Even if broken in half, a composite part is still repairable. The operator will probably spend less time repairing a carbon fiber part than on a wooden or metallic one. Moreover, the repair will not leave any after-effects.If a part of your Elixir is damaged by an impact, no need to change it completely! Sand it, laminate it, paint a patch and you are done.
For 40 years, the majority of gliders have been made of composite materials and fly without any problems while being subject to more stress (field landings). For your information, we recommend viewing a very good video made by Grob on composite repairs.
A certified aircraft is expensive.
Not anymore! With the Elixir, flying on a CS-23 certified aircraft has never been so accessible. OneShot reduces the number of parts, and therefore maintenance costs.
The modern engine powering the Elixir also reduces fuel costs, thanks to reduced consumption (10-15L/h) and the use of cheaper auto fuel (E5).
In addition, the Elixir team designed an aircraft with maintenance in mind. Thus, for each maintenance operation, an access hatch and a straightforward procedure have been designed to reduce the number of maintenance operations. Less operations, fewer costs and more safety! 40€/h of fuel and maintenance, that's our goal!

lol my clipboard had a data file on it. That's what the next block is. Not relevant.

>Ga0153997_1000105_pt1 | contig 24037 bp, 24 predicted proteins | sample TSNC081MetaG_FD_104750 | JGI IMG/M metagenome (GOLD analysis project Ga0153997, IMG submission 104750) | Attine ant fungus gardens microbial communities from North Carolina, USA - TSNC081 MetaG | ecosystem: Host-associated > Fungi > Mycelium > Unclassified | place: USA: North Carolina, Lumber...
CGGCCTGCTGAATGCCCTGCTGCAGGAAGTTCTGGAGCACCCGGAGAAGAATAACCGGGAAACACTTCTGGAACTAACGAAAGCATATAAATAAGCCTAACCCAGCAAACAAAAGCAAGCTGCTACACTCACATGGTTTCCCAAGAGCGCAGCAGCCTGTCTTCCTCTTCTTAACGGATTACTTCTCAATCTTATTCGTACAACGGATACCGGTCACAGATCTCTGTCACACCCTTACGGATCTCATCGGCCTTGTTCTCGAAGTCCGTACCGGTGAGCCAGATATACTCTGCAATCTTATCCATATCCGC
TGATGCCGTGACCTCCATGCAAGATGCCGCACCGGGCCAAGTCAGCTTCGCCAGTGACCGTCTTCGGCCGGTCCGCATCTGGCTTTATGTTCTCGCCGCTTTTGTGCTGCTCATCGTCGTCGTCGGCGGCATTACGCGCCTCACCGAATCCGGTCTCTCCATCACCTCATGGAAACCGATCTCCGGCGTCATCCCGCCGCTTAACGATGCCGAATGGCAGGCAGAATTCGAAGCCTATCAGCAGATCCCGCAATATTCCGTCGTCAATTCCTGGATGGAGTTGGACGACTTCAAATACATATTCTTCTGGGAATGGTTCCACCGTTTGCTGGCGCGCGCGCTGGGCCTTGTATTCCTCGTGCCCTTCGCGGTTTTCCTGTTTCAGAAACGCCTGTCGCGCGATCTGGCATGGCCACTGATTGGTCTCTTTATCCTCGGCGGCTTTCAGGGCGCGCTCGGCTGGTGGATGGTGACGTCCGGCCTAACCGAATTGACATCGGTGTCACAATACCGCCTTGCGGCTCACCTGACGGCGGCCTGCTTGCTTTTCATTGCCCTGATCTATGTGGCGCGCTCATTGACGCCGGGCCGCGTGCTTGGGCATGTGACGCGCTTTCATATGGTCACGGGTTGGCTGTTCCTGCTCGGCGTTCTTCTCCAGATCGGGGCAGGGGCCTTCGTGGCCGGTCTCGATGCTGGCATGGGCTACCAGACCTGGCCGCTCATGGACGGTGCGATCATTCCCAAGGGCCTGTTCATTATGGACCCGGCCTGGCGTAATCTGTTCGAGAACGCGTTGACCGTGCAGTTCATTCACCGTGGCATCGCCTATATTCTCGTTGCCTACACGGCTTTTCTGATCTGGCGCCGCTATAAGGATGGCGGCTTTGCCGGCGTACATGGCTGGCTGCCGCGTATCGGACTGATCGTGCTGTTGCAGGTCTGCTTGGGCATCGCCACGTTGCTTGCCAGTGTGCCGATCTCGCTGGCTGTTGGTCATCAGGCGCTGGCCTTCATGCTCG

EASA CS-23 type certificate, what for?
CS-23 certification is issued by the European Aviation Safety Agency (EASA). It ensures compliance with the safety regulations established by the latter. It concerns all aspects of the aircraft, whether its structure, powertrain or flight characteristics. This is a guarantee of safety but also of quality.
Without MTOW limit at 600kg or 750kg, without minimum stall speed, IFR-allowed... The EASA CS-23 now opens the doors to future evolutions of the Elixir, where other aircraft will be limited. Finally, the CS-23 certification will allow you to fly in almost any country in the world, without restriction.
Why a 2 seater and not a 4 seater?
The Elixir is a versatile aircraft, designed for training and travel. Statistics show that today’s aircraft are occupied 80% of the time by one or two people. High acquisition cost, more complex and expensive maintenance, higher fuel consumption. With the current use of aircraft in mind, a two-seater makes more sense to us